One of the daunting challenges facing the New Testament interpreter is achieving familiarity with the immense corpus of related literatures. Scholars and students alike must have a fundamental understanding of the content, provenance, and utility for New Testament interpretation of a wide range of pagan, Jewish, and diversely Christian documents.
Ancient Texts for the Study of the New Testament provides descriptions of all ancient literature that is relevant for serious study of the New Testament writings. Readers can quickly survey the literature clustered under various headings (such as the Apocrypha, Dead Sea Scrolls, or early Rabbinic literature), easily access brief definitions and descriptions, and then consider examples of how the literature sheds light on the background and interpretation of specific passages in the New Testament. There are several helpful appendices, including one that lists, beginning with Matthew and ending with Revelation, potentially significant parallels between New Testament passages and the ancient writings treated in the book.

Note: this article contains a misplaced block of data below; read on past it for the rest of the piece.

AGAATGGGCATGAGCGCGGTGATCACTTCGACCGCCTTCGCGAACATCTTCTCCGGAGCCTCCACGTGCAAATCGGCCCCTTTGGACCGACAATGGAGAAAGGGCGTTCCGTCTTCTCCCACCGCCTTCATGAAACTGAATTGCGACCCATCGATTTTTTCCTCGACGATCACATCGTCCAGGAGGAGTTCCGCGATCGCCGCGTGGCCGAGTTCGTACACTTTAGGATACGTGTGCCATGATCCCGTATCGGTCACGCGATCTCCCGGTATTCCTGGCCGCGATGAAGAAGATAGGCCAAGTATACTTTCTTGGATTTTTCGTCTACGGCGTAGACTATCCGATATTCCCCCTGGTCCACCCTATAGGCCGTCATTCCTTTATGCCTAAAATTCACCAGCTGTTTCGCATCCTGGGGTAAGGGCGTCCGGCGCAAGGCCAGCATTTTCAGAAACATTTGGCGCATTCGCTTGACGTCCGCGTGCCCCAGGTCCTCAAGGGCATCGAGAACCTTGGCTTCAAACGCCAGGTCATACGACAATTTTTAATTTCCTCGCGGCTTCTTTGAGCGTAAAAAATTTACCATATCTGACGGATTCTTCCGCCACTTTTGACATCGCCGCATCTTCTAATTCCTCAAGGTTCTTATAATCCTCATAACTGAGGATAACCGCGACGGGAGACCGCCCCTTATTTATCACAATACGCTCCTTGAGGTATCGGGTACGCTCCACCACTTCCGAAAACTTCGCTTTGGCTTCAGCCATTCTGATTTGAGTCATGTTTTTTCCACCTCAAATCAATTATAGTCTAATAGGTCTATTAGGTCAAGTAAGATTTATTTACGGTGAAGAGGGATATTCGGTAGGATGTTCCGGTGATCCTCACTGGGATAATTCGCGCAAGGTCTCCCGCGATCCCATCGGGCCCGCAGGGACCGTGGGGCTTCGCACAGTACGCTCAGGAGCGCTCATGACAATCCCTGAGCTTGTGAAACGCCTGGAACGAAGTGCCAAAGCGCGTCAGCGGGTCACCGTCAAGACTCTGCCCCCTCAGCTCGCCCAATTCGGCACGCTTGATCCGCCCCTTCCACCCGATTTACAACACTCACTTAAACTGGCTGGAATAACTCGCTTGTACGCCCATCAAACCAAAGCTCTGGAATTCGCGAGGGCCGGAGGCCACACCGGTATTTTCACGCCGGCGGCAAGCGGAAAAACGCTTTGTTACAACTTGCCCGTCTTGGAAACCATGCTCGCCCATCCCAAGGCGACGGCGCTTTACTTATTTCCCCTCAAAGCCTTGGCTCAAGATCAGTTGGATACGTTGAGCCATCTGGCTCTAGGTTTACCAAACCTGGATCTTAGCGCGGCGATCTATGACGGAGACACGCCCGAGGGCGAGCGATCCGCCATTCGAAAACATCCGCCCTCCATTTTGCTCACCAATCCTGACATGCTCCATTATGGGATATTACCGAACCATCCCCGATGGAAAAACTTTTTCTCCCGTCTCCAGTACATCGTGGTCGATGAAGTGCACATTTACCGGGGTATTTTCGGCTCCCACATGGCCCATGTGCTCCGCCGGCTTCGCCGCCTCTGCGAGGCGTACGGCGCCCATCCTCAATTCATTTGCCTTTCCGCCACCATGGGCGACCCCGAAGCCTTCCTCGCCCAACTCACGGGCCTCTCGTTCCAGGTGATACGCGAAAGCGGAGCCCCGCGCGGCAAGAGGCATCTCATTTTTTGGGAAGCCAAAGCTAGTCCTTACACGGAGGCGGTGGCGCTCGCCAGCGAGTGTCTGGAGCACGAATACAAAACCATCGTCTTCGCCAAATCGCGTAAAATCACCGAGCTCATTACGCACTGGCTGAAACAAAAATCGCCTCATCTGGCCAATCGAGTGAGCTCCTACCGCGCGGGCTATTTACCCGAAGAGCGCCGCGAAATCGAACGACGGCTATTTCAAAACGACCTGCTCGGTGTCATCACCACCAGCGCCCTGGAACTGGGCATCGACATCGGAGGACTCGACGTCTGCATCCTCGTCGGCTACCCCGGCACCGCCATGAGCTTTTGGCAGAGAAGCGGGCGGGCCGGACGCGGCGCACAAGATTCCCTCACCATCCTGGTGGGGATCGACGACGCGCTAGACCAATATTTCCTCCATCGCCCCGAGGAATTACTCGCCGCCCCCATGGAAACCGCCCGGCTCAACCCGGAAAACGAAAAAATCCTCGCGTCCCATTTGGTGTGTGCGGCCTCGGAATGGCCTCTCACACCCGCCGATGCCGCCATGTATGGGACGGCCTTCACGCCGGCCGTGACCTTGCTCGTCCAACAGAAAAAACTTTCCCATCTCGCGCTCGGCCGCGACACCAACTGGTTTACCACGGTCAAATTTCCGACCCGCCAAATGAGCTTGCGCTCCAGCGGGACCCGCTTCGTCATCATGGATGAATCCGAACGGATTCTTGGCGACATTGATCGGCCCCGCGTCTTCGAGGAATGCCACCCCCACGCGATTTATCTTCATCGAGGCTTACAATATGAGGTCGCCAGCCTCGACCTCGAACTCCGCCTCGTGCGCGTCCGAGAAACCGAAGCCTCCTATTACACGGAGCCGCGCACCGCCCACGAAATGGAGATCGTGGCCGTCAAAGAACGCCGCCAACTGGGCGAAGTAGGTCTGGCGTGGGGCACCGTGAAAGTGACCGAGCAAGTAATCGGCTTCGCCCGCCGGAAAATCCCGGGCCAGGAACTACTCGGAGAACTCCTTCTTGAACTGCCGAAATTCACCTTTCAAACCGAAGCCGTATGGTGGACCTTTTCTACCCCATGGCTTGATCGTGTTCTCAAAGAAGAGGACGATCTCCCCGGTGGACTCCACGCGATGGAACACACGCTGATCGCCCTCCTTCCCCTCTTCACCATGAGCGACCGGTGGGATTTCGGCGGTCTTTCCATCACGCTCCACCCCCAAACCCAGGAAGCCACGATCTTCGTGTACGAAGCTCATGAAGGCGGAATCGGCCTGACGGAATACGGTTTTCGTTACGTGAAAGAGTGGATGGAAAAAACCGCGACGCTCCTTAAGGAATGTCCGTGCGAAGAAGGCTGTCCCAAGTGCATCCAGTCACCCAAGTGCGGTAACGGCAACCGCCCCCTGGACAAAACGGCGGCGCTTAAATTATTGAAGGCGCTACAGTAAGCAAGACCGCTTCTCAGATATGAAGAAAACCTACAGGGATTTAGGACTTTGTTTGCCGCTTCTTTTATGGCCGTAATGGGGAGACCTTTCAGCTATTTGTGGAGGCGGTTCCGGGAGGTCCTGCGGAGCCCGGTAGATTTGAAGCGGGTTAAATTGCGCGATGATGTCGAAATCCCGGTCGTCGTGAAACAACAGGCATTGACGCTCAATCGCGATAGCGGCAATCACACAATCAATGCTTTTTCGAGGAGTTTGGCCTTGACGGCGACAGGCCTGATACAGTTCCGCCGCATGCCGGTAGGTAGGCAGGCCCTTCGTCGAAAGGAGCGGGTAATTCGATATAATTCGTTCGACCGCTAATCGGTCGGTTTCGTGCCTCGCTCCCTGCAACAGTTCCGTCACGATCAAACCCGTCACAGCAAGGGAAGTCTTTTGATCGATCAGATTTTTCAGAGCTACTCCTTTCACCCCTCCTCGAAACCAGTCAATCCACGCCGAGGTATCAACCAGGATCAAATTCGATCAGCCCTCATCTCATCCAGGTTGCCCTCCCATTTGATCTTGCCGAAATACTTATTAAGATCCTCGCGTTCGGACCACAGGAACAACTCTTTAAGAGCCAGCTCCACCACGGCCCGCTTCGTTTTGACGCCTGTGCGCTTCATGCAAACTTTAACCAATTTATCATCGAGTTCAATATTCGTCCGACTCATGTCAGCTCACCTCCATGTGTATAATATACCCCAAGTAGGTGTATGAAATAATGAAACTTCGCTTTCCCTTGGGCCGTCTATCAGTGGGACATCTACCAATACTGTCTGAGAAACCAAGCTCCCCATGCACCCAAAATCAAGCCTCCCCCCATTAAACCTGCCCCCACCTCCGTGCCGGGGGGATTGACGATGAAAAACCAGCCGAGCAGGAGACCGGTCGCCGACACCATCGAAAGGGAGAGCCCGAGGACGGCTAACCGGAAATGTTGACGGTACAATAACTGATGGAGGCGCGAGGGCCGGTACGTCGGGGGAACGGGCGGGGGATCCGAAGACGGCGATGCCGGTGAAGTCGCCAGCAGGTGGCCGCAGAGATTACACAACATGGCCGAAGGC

This thoroughly revised and significantly expanded edition of Noncanonical Writings and New Testament Interpretation examines a vast range of ancient literature, masterfully distilling details of date, language, text, and translation into an eminently usable handbook. Craig Evans evaluates the materials' relevance for interpreting the New Testament and provides essential biographies. Although the book is written at an introductory level, its comprehensive scope makes it useful even for the seasoned scholar.